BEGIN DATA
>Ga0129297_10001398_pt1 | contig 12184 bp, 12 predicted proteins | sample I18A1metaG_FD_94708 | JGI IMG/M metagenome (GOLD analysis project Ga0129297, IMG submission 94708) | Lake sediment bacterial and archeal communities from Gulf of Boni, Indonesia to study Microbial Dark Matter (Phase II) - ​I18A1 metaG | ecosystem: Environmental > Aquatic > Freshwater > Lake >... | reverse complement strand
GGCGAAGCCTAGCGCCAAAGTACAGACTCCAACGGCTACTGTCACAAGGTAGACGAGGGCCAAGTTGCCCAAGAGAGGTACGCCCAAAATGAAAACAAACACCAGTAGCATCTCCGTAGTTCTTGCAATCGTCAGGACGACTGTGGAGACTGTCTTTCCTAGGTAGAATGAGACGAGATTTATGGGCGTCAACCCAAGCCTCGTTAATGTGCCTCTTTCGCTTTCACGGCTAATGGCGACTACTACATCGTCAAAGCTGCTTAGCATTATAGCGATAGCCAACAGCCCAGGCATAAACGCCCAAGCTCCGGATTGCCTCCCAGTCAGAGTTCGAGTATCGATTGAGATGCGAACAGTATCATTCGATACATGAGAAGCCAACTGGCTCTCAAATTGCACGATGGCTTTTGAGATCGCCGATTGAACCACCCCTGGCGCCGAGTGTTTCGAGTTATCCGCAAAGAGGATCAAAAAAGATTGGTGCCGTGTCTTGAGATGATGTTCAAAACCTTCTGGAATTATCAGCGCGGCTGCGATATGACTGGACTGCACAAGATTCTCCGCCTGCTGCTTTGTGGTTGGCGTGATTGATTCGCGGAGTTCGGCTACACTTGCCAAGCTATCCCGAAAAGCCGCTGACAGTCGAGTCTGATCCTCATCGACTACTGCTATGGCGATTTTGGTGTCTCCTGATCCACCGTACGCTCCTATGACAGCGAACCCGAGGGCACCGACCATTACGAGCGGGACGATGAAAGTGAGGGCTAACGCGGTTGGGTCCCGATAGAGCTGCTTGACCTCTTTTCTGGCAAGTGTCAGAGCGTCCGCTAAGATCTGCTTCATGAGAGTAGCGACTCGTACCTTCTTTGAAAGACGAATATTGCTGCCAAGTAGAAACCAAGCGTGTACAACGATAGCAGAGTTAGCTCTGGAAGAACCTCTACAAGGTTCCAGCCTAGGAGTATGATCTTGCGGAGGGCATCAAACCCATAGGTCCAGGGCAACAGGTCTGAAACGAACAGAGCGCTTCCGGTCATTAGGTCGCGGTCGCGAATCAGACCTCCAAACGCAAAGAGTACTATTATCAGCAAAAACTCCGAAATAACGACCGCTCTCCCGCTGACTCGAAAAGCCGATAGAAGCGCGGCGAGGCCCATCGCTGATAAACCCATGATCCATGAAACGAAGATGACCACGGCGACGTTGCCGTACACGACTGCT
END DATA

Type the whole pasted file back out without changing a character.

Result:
>Ga0129297_10001398_pt1 | contig 12184 bp, 12 predicted proteins | sample I18A1metaG_FD_94708 | JGI IMG/M metagenome (GOLD analysis project Ga0129297, IMG submission 94708) | Lake sediment bacterial and archeal communities from Gulf of Boni, Indonesia to study Microbial Dark Matter (Phase II) - ​I18A1 metaG | ecosystem: Environmental > Aquatic > Freshwater > Lake >... | reverse complement strand
GGCGAAGCCTAGCGCCAAAGTACAGACTCCAACGGCTACTGTCACAAGGTAGACGAGGGCCAAGTTGCCCAAGAGAGGTACGCCCAAAATGAAAACAAACACCAGTAGCATCTCCGTAGTTCTTGCAATCGTCAGGACGACTGTGGAGACTGTCTTTCCTAGGTAGAATGAGACGAGATTTATGGGCGTCAACCCAAGCCTCGTTAATGTGCCTCTTTCGCTTTCACGGCTAATGGCGACTACTACATCGTCAAAGCTGCTTAGCATTATAGCGATAGCCAACAGCCCAGGCATAAACGCCCAAGCTCCGGATTGCCTCCCAGTCAGAGTTCGAGTATCGATTGAGATGCGAACAGTATCATTCGATACATGAGAAGCCAACTGGCTCTCAAATTGCACGATGGCTTTTGAGATCGCCGATTGAACCACCCCTGGCGCCGAGTGTTTCGAGTTATCCGCAAAGAGGATCAAAAAAGATTGGTGCCGTGTCTTGAGATGATGTTCAAAACCTTCTGGAATTATCAGCGCGGCTGCGATATGACTGGACTGCACAAGATTCTCCGCCTGCTGCTTTGTGGTTGGCGTGATTGATTCGCGGAGTTCGGCTACACTTGCCAAGCTATCCCGAAAAGCCGCTGACAGTCGAGTCTGATCCTCATCGACTACTGCTATGGCGATTTTGGTGTCTCCTGATCCACCGTACGCTCCTATGACAGCGAACCCGAGGGCACCGACCATTACGAGCGGGACGATGAAAGTGAGGGCTAACGCGGTTGGGTCCCGATAGAGCTGCTTGACCTCTTTTCTGGCAAGTGTCAGAGCGTCCGCTAAGATCTGCTTCATGAGAGTAGCGACTCGTACCTTCTTTGAAAGACGAATATTGCTGCCAAGTAGAAACCAAGCGTGTACAACGATAGCAGAGTTAGCTCTGGAAGAACCTCTACAAGGTTCCAGCCTAGGAGTATGATCTTGCGGAGGGCATCAAACCCATAGGTCCAGGGCAACAGGTCTGAAACGAACAGAGCGCTTCCGGTCATTAGGTCGCGGTCGCGAATCAGACCTCCAAACGCAAAGAGTACTATTATCAGCAAAAACTCCGAAATAACGACCGCTCTCCCGCTGACTCGAAAAGCCGATAGAAGCGCGGCGAGGCCCATCGCTGATAAACCCATGATCCATGAAACGAAGATGACCACGGCGACGTTGCCGTACACGACTGCT